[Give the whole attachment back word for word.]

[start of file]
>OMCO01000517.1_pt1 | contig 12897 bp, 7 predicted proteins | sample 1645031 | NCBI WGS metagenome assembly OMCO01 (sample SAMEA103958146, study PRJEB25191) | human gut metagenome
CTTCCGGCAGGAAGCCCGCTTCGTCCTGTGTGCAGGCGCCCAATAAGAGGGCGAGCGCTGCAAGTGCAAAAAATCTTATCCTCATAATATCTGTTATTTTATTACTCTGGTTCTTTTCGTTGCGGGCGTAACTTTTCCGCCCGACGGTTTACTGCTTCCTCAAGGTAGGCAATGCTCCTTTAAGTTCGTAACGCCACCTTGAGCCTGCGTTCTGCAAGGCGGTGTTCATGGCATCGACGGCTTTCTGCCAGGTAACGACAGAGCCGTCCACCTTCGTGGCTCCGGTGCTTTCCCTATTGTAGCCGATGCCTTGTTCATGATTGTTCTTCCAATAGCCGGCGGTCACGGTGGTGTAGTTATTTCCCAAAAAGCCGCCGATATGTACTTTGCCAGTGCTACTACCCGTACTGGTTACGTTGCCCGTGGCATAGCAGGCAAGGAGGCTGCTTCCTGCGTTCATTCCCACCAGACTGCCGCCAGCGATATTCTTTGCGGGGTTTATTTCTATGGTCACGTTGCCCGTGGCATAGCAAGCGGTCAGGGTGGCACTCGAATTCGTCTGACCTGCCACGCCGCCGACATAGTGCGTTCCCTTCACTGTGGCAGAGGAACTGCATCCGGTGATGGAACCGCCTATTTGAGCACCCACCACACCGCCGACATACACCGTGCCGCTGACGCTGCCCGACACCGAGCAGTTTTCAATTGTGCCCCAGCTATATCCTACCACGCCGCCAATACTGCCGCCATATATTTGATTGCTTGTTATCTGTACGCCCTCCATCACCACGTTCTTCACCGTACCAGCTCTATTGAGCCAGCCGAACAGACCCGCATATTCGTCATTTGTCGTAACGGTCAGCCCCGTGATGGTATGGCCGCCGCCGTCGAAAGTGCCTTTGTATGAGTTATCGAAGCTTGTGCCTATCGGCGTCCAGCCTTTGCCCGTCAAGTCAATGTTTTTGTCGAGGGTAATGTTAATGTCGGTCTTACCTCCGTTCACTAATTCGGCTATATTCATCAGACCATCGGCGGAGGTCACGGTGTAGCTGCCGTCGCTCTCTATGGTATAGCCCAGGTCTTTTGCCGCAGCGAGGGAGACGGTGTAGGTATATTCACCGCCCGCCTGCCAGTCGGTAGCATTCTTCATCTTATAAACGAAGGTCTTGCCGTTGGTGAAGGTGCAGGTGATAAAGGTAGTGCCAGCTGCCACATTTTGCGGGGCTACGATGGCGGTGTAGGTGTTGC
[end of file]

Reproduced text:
>OMCO01000517.1_pt1 | contig 12897 bp, 7 predicted proteins | sample 1645031 | NCBI WGS metagenome assembly OMCO01 (sample SAMEA103958146, study PRJEB25191) | human gut metagenome
CTTCCGGCAGGAAGCCCGCTTCGTCCTGTGTGCAGGCGCCCAATAAGAGGGCGAGCGCTGCAAGTGCAAAAAATCTTATCCTCATAATATCTGTTATTTTATTACTCTGGTTCTTTTCGTTGCGGGCGTAACTTTTCCGCCCGACGGTTTACTGCTTCCTCAAGGTAGGCAATGCTCCTTTAAGTTCGTAACGCCACCTTGAGCCTGCGTTCTGCAAGGCGGTGTTCATGGCATCGACGGCTTTCTGCCAGGTAACGACAGAGCCGTCCACCTTCGTGGCTCCGGTGCTTTCCCTATTGTAGCCGATGCCTTGTTCATGATTGTTCTTCCAATAGCCGGCGGTCACGGTGGTGTAGTTATTTCCCAAAAAGCCGCCGATATGTACTTTGCCAGTGCTACTACCCGTACTGGTTACGTTGCCCGTGGCATAGCAGGCAAGGAGGCTGCTTCCTGCGTTCATTCCCACCAGACTGCCGCCAGCGATATTCTTTGCGGGGTTTATTTCTATGGTCACGTTGCCCGTGGCATAGCAAGCGGTCAGGGTGGCACTCGAATTCGTCTGACCTGCCACGCCGCCGACATAGTGCGTTCCCTTCACTGTGGCAGAGGAACTGCATCCGGTGATGGAACCGCCTATTTGAGCACCCACCACACCGCCGACATACACCGTGCCGCTGACGCTGCCCGACACCGAGCAGTTTTCAATTGTGCCCCAGCTATATCCTACCACGCCGCCAATACTGCCGCCATATATTTGATTGCTTGTTATCTGTACGCCCTCCATCACCACGTTCTTCACCGTACCAGCTCTATTGAGCCAGCCGAACAGACCCGCATATTCGTCATTTGTCGTAACGGTCAGCCCCGTGATGGTATGGCCGCCGCCGTCGAAAGTGCCTTTGTATGAGTTATCGAAGCTTGTGCCTATCGGCGTCCAGCCTTTGCCCGTCAAGTCAATGTTTTTGTCGAGGGTAATGTTAATGTCGGTCTTACCTCCGTTCACTAATTCGGCTATATTCATCAGACCATCGGCGGAGGTCACGGTGTAGCTGCCGTCGCTCTCTATGGTATAGCCCAGGTCTTTTGCCGCAGCGAGGGAGACGGTGTAGGTATATTCACCGCCCGCCTGCCAGTCGGTAGCATTCTTCATCTTATAAACGAAGGTCTTGCCGTTGGTGAAGGTGCAGGTGATAAAGGTAGTGCCAGCTGCCACATTTTGCGGGGCTACGATGGCGGTGTAGGTGTTGC